I can’t quite admit to myself that I’m already halfway into the Fall semester. Hockey season is also upon us. What better way to bring back summer than enjoy some lovely berries. I also had a lot of eggs, and I think two things – custard and choux pastry. I thought the richness of the choux and the chocolate would provide a nice contrast to the tartness of the berries; the flavors are reminiscent of another classic dessert, chocolate covered strawberries. Although seemingly daunting, these little pastries are very easy to make and provide a lovely foundation for many desserts. The elegance in its simplicity is what makes it so wonderful.
There are multiple parts, and I recommend you change the flavors depending on what you like and if you want to make it savory or sweet.
Plastic Bag/Pastry Bag
Choux Pastry (adapted from Joy of Baking)
1 cup of all purpose flour
1 tsp of white sugar
½ tsp of salt
½ cup of butter
1 cup of milk
Berry Pastry Cream
½ cup of mashed berries
2 egg yolks
1 cups of milk
1/3 cup of sugar
2 tbsp flour
2 tbsp cornstarch
1 lb white chocolate
4 oz dark chocolate
You are going to cook the pastry before baking it, thus making it one of the baked pastries that actually require you to cook beforehand. First, you’ll need to heat up the milk and the butter in a saucepan on medium (do not let the milk burn). When that is happening, combine all the dry ingredients in a bowl.
Once the butter/milk mixture looks all warmed up, add all of the dry ingredients and mix with a spatula (a whisk would get too messy). You want it to form a dough.
Continue mixing until the dough clumps together and forms a thin layer of dough on the bottom of the saucepan when mixed. This will take around 5-10 minutes. You’re drying out some of the water, so you get a nice and crisp pastry.
Take saucepan off the flame. Mix an egg in a ramekin or a small bowl and place into the saucepan. Mix and continue mixing until it is all incorporated. There will be a point where it looks like your dough broke -continue mixing and it will work out. After you incorporate one egg, incorporate the other eggs one by one.
Just continue mixing!
You know you’re done when your dough looks like this:
Pipe using a pastry bag/gallon bag onto parchment in circles (if you want to make cream puffs/profiteroles) or long tubes if you want eclairs. Once done, use a wet finger and smooth out any edges. Bake at 400 F for 15 minutes, and turn the oven down to 350 F and cook until the pastry is brown and dried. Open the oven door to let steam out once in awhile. This step takes around 30 to 45 minutes. Be vigilant. While this is baking, move onto making the pastry cream.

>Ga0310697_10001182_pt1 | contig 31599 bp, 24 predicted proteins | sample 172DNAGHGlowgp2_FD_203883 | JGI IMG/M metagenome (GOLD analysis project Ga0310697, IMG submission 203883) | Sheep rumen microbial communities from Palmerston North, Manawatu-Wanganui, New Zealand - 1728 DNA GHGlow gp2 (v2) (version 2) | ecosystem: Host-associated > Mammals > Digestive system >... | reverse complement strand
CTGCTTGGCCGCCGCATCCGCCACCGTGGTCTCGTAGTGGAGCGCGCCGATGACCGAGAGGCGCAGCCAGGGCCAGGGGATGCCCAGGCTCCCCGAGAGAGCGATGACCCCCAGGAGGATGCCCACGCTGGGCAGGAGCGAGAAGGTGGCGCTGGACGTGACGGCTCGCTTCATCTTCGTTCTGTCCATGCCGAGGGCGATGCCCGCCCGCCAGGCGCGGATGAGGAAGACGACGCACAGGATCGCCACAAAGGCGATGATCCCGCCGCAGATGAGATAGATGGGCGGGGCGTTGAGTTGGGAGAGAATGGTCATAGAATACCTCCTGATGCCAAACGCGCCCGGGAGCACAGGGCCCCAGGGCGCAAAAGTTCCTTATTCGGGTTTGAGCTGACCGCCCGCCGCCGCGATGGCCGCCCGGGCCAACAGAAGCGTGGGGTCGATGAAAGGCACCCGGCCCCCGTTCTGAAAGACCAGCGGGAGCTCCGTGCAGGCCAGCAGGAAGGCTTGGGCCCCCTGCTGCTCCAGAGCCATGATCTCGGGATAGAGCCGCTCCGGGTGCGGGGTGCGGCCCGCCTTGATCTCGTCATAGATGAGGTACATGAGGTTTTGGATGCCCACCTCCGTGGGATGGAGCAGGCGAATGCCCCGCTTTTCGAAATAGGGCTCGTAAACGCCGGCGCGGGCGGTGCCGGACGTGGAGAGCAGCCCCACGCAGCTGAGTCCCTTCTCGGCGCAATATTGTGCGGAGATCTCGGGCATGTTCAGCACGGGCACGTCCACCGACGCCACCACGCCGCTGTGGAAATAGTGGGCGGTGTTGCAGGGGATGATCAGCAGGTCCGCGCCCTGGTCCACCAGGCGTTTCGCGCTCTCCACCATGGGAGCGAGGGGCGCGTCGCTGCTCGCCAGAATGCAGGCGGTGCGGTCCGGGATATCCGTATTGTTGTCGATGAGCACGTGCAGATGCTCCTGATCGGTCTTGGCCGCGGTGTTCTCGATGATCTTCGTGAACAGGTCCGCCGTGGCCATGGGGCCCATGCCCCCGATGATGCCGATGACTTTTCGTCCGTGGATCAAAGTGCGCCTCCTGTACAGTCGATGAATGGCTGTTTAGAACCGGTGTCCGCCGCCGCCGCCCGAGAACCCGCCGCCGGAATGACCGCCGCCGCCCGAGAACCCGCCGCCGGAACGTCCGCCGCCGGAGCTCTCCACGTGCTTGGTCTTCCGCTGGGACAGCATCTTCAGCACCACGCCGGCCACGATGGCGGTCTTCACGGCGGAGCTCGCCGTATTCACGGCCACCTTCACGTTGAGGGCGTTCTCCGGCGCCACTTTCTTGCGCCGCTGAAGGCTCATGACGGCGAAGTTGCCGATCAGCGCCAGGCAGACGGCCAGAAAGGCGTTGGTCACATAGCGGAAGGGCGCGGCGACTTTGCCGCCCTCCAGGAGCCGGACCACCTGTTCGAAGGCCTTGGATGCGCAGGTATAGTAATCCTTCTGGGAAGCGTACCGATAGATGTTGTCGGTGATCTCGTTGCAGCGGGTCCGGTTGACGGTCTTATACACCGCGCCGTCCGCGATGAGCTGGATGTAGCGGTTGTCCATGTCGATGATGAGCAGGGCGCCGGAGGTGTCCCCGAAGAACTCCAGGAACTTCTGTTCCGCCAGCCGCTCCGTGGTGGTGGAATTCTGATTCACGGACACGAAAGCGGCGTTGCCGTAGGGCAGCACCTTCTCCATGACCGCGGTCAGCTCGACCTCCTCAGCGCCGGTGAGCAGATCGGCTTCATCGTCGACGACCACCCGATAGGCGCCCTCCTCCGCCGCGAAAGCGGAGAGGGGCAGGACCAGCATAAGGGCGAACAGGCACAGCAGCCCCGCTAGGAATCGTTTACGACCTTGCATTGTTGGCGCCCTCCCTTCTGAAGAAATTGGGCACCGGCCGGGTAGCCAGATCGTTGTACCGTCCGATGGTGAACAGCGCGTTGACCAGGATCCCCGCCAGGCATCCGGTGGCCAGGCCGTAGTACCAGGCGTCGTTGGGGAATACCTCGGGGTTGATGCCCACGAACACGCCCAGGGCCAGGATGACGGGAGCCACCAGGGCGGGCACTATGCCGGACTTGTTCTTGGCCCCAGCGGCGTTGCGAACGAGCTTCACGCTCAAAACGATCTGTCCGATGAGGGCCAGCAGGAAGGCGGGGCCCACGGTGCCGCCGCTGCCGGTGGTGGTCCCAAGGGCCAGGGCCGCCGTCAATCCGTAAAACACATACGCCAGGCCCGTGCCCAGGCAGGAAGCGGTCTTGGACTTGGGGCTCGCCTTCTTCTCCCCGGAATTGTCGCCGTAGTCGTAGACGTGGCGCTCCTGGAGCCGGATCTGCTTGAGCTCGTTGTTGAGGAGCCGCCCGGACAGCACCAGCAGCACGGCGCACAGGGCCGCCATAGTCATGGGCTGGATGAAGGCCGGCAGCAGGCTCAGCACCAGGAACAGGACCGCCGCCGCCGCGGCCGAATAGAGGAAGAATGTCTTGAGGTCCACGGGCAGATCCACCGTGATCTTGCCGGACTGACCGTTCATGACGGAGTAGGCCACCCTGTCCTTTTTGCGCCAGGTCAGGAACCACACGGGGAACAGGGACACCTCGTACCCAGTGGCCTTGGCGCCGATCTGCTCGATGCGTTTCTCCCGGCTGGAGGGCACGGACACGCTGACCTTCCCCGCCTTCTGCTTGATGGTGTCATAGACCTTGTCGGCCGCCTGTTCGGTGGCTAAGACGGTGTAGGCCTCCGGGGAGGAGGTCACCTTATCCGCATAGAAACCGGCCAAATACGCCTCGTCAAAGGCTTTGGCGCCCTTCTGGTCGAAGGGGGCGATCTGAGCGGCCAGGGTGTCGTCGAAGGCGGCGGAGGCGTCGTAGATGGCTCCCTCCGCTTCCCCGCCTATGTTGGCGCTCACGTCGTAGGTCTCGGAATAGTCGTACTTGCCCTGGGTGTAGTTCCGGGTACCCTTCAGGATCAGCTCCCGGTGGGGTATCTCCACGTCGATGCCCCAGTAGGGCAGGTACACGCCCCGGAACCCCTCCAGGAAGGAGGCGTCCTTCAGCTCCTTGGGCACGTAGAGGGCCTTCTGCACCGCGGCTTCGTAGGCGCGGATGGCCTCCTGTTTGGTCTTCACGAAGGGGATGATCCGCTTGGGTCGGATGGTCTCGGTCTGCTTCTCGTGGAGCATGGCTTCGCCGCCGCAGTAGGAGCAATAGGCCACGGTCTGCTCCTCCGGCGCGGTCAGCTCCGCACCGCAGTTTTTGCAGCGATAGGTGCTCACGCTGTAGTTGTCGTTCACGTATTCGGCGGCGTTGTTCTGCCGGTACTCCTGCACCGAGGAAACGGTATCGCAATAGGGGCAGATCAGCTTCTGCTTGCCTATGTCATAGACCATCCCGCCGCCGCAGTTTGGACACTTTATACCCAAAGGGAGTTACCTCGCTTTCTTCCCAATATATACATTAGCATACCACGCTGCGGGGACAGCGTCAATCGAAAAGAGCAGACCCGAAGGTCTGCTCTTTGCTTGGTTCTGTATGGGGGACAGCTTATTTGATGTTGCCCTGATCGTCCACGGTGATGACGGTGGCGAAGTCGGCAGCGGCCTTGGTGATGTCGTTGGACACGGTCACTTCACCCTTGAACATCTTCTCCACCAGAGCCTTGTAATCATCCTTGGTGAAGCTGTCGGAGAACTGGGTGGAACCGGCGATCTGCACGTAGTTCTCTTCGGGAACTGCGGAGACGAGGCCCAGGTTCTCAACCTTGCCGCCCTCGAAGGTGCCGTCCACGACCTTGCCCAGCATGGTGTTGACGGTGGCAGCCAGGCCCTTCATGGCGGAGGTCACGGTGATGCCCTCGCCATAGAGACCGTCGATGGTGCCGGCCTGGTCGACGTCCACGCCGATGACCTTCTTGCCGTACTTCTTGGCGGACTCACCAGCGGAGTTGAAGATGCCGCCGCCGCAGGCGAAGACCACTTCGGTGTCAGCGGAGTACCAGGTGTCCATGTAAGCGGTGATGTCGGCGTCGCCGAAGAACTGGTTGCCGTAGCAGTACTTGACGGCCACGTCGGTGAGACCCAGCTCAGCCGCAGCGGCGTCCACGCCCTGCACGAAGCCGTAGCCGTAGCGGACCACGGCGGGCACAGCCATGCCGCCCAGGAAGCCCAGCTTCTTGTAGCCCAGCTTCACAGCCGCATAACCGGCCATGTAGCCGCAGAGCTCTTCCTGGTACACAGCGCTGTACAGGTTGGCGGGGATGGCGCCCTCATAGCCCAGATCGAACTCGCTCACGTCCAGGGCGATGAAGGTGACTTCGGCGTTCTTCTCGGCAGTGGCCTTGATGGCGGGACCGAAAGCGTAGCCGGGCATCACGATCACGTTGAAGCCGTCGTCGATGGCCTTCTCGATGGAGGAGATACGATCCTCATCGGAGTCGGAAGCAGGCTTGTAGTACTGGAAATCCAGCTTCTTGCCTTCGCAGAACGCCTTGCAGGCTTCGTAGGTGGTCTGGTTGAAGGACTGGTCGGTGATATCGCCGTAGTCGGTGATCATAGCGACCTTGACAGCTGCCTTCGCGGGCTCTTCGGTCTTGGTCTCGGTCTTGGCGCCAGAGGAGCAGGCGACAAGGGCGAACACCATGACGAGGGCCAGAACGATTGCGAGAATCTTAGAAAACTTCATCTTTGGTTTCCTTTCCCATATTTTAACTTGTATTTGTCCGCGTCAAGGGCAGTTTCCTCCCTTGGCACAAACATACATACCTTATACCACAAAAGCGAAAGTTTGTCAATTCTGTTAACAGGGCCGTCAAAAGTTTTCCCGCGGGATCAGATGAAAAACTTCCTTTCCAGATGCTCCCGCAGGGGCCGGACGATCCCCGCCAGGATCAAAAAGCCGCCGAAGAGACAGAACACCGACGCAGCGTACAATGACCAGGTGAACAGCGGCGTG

Once done, they will look something like this:
They should be hollow on the inside and crisp on the outside. A good way to tell is give it a little knock using a fork and you’ll hear the crispness/hollowness. Proceed to step 6.
Step 5A (Adjust according to your recipe):
Whisk the egg yolks and dry ingredients in a saucepan. Once all incorporated, add in the milk and berries. Whisk until all combined. Place onto a burner on medium and continue whisking until thick. Once done, place into a container with plastic wrap touching the surface. Cool.
Step 6 (Adjust according to your recipe):
Melt white chocolate on a Bain-marie/double-boiler or in a microwave. Dip or spread white chocolate over your pastries. Melt the dark chocolate and using a spoon, lightly drizzle the tops of the pastries.
Cut in half or using a piping bag, take the chilled pastry cream and fill the pastries. The final product could look something like this. If you don’t like chocolate, you could always use caramel. If you don’t like berries, you could leave it plain or flavor it using something that matches the topping.You could even stop at making the dough and fry them for a nice treat. You could always go the savory route, make a salmon mousse and fill the puffs with that, and it would make a great hors d’oeuvre.
Step 8: Eat!
Overall, not a bad effort. These were quickly consumed, but you could freeze them and eat at a later time. I think the berry flavor was too subtle, so I might double the berry amount. You can adjust the milk to match the liquid, but you can always wait a little longer and the pectin should aid in setting the cream.
I hope you enjoy this different take on the classic chocolate covered strawberries! Enjoy the fall weather and the hockey season.